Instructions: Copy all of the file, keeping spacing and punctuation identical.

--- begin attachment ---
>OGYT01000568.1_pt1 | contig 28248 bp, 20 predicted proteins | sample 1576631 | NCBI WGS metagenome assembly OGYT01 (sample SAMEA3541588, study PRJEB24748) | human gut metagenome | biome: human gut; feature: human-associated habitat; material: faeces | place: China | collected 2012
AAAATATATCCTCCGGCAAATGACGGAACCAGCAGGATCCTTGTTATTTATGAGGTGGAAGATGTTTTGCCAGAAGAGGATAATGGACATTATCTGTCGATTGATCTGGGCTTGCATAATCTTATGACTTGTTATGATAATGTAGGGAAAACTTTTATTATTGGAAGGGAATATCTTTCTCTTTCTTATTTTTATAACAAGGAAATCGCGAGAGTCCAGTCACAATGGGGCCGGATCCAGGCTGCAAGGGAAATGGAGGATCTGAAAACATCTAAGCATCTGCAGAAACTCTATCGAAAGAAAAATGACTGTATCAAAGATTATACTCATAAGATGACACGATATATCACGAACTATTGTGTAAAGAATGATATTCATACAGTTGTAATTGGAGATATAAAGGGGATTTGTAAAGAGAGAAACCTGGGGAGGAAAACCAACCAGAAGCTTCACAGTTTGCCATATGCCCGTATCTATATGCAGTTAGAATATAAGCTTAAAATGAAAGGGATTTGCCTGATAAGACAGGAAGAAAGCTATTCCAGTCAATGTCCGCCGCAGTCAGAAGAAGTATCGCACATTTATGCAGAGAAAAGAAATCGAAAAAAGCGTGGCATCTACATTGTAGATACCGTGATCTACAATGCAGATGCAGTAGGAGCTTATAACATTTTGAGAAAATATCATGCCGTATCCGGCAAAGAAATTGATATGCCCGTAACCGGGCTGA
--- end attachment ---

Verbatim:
>OGYT01000568.1_pt1 | contig 28248 bp, 20 predicted proteins | sample 1576631 | NCBI WGS metagenome assembly OGYT01 (sample SAMEA3541588, study PRJEB24748) | human gut metagenome | biome: human gut; feature: human-associated habitat; material: faeces | place: China | collected 2012
AAAATATATCCTCCGGCAAATGACGGAACCAGCAGGATCCTTGTTATTTATGAGGTGGAAGATGTTTTGCCAGAAGAGGATAATGGACATTATCTGTCGATTGATCTGGGCTTGCATAATCTTATGACTTGTTATGATAATGTAGGGAAAACTTTTATTATTGGAAGGGAATATCTTTCTCTTTCTTATTTTTATAACAAGGAAATCGCGAGAGTCCAGTCACAATGGGGCCGGATCCAGGCTGCAAGGGAAATGGAGGATCTGAAAACATCTAAGCATCTGCAGAAACTCTATCGAAAGAAAAATGACTGTATCAAAGATTATACTCATAAGATGACACGATATATCACGAACTATTGTGTAAAGAATGATATTCATACAGTTGTAATTGGAGATATAAAGGGGATTTGTAAAGAGAGAAACCTGGGGAGGAAAACCAACCAGAAGCTTCACAGTTTGCCATATGCCCGTATCTATATGCAGTTAGAATATAAGCTTAAAATGAAAGGGATTTGCCTGATAAGACAGGAAGAAAGCTATTCCAGTCAATGTCCGCCGCAGTCAGAAGAAGTATCGCACATTTATGCAGAGAAAAGAAATCGAAAAAAGCGTGGCATCTACATTGTAGATACCGTGATCTACAATGCAGATGCAGTAGGAGCTTATAACATTTTGAGAAAATATCATGCCGTATCCGGCAAAGAAATTGATATGCCCGTAACCGGGCTGA